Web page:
- The Olsen Twins Revisited: 'So Little Time'
- Twinsburg Revisited
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- The Olsen Twins Revisited: 'So Little Time'

God willing. In other words, the re-education of a new generation of children has begun! And we must talk about it. First a refresher! Lead characters Chloe and Riley are just your typical teens who live in a Malibu mansion with their divorced-but-still-besties parents.

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Chloe or Riley? On the plus side? We began in the kitchen, with Riley dreading the school day ahead. Chloe, while being completely different from her sister in literally every way, had to agree: This day was not going to be a great one. Even male maid Manuelo took a break from mopping to commiserate about the true depths of their collective despair. Then, without any warning whatsoever, everybody in the kitchen began to bang on things and dance out of the room. I mean, come on.

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## The Olsen Twins Revisited: 'So Little Time'

That title! Was it supposed to be stressful as hell? So little time because we are all hurtling toward the grave? So yes, they got to see the boy band, but now they had to somehow replenish that lock box. But how! Ever heard of something called dark magic? First they attempted to recite forbidden exultations to the Old Gods.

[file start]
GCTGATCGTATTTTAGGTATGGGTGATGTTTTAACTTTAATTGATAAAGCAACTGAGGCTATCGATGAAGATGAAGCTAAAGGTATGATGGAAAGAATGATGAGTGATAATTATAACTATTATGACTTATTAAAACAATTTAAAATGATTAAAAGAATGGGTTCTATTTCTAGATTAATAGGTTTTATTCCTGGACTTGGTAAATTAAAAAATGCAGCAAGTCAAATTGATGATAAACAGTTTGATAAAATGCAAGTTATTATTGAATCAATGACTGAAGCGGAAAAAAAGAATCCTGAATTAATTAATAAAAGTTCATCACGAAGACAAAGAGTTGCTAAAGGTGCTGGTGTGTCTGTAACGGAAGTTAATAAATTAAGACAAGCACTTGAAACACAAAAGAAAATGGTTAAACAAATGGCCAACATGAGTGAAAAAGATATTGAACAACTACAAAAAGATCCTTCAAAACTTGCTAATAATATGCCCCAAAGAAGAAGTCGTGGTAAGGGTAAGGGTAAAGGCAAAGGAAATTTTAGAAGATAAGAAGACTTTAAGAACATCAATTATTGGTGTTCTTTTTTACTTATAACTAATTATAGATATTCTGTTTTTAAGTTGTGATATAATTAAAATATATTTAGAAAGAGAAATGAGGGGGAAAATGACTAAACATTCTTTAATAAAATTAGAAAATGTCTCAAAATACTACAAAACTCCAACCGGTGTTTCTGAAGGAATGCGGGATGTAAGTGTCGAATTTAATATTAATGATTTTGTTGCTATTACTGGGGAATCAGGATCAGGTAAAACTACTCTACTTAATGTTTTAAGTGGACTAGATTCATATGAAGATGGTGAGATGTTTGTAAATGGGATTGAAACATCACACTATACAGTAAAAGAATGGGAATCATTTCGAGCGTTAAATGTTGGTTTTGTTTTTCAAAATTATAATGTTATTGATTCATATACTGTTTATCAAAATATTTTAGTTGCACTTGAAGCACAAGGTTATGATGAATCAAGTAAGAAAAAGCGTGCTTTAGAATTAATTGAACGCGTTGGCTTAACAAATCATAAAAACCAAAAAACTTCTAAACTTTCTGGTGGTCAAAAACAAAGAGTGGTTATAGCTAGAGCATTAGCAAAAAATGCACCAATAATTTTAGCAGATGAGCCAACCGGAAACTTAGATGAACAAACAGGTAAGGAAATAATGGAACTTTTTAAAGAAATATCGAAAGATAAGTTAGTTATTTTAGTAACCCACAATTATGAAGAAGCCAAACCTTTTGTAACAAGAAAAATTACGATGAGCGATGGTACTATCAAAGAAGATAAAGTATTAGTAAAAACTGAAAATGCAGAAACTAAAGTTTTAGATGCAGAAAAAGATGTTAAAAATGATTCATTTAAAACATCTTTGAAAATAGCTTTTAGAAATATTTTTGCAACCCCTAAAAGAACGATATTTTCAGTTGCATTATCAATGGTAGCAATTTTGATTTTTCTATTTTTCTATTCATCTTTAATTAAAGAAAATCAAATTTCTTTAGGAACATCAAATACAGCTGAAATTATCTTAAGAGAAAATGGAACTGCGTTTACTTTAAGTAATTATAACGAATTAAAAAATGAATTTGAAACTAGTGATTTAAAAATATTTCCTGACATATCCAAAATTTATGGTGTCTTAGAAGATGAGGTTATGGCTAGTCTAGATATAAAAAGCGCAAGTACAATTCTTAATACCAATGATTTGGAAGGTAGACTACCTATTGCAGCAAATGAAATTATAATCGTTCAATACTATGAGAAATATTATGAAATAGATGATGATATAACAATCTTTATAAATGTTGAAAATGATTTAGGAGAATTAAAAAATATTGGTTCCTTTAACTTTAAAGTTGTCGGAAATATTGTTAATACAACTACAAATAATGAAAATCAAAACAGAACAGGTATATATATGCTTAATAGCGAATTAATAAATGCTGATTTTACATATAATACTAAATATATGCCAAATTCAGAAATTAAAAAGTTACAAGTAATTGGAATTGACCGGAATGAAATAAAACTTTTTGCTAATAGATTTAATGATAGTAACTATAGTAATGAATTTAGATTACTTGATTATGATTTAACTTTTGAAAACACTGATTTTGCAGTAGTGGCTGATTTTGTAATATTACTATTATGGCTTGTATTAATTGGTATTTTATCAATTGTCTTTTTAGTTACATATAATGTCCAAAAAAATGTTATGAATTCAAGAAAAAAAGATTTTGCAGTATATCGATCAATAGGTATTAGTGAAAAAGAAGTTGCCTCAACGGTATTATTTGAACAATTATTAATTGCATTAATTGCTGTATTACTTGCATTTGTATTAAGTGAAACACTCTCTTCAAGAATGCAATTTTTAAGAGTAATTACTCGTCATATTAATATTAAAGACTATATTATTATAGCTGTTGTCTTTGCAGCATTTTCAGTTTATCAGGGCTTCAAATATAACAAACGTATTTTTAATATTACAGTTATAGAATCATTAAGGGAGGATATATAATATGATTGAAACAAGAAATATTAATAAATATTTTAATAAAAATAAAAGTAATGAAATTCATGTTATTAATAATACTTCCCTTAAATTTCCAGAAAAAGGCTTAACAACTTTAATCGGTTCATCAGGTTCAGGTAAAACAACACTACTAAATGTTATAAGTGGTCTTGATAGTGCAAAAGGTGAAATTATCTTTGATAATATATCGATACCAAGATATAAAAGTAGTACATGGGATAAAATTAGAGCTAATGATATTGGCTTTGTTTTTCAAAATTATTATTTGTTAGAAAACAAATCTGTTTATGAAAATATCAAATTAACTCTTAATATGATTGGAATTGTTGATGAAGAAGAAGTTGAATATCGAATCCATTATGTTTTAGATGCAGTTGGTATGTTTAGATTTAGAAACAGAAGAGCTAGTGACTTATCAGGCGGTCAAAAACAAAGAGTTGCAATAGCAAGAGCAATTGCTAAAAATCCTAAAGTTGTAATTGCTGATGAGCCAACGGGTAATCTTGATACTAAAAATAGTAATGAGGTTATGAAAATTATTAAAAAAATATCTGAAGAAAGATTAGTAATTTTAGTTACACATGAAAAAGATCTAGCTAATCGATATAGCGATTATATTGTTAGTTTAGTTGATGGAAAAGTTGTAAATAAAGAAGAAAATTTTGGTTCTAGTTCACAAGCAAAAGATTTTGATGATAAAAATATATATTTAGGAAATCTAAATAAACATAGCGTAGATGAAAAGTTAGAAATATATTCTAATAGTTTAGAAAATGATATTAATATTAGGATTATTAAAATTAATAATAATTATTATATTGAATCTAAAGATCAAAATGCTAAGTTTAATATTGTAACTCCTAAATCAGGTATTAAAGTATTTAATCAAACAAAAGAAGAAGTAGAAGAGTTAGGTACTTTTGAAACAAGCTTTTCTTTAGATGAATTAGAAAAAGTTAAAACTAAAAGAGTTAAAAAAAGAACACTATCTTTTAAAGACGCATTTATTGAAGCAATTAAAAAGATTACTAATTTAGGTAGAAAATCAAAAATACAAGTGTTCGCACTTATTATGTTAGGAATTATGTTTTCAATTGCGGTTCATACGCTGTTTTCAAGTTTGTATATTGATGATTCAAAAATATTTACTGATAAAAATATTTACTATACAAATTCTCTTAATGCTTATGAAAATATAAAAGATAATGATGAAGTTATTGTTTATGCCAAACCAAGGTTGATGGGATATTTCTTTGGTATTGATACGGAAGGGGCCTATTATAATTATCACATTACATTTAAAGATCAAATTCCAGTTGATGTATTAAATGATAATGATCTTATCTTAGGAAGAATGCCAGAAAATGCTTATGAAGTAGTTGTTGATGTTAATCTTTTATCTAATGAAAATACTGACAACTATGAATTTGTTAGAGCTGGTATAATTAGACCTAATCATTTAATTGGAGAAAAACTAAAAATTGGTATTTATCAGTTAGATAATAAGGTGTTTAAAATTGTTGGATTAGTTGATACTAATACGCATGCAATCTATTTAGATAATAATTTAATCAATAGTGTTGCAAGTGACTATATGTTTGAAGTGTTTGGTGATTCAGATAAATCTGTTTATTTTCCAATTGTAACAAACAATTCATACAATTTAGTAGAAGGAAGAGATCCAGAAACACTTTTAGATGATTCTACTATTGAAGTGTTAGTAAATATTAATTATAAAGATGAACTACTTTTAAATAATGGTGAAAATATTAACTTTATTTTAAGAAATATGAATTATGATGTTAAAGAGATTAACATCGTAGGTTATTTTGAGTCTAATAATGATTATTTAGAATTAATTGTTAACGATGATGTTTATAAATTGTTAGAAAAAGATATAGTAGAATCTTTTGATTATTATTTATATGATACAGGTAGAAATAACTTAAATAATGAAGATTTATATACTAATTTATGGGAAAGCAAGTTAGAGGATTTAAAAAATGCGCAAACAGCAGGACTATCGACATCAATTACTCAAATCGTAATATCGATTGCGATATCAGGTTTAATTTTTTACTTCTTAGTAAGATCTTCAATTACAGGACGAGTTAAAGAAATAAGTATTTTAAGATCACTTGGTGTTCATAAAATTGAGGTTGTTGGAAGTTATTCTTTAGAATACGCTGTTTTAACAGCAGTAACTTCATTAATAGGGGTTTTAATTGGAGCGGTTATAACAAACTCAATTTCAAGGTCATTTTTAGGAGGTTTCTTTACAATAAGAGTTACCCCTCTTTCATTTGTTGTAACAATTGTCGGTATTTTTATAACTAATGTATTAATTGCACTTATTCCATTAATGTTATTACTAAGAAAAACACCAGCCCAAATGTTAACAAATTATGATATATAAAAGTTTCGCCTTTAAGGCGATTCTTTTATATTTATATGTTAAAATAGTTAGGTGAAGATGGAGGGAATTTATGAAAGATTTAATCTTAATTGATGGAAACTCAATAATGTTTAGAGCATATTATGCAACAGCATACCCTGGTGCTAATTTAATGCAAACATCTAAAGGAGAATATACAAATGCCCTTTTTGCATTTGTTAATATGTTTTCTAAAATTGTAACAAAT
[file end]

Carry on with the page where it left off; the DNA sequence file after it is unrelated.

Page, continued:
### Twinsburg Revisited

The involved groups are , unit cell U , with the intersection group with the same unit cell U , as shown in Fig. This leads to , meaning that the twin operation connects two individuals and different crystals — corresponding to the families of 1, 1, 1 planes, A , B or C — can be formed around one single crystal.

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Finally, the twin index that corresponds to the indices of the lattices only is , thus the term used to designate this kind of grain boundary. Two equivalent ways of describing the classical twin in f. On the left, emphasis is put on the sublattice conservation between twinned crystals, whereas on the right, emphasis is put on the twinned crystals sharing a common plane. This same twin can be as well defined through its epitaxy property and using point groups. The two adjacent crystals share the same 1, 1, 1 plane; thus, , with an intersection group. This means that the twin , that keeps a 1, 1, 1 plane invariant, is between variants and different individuals — the four orientation families of 1, 1, 1 planes — that can be formed around one given variant.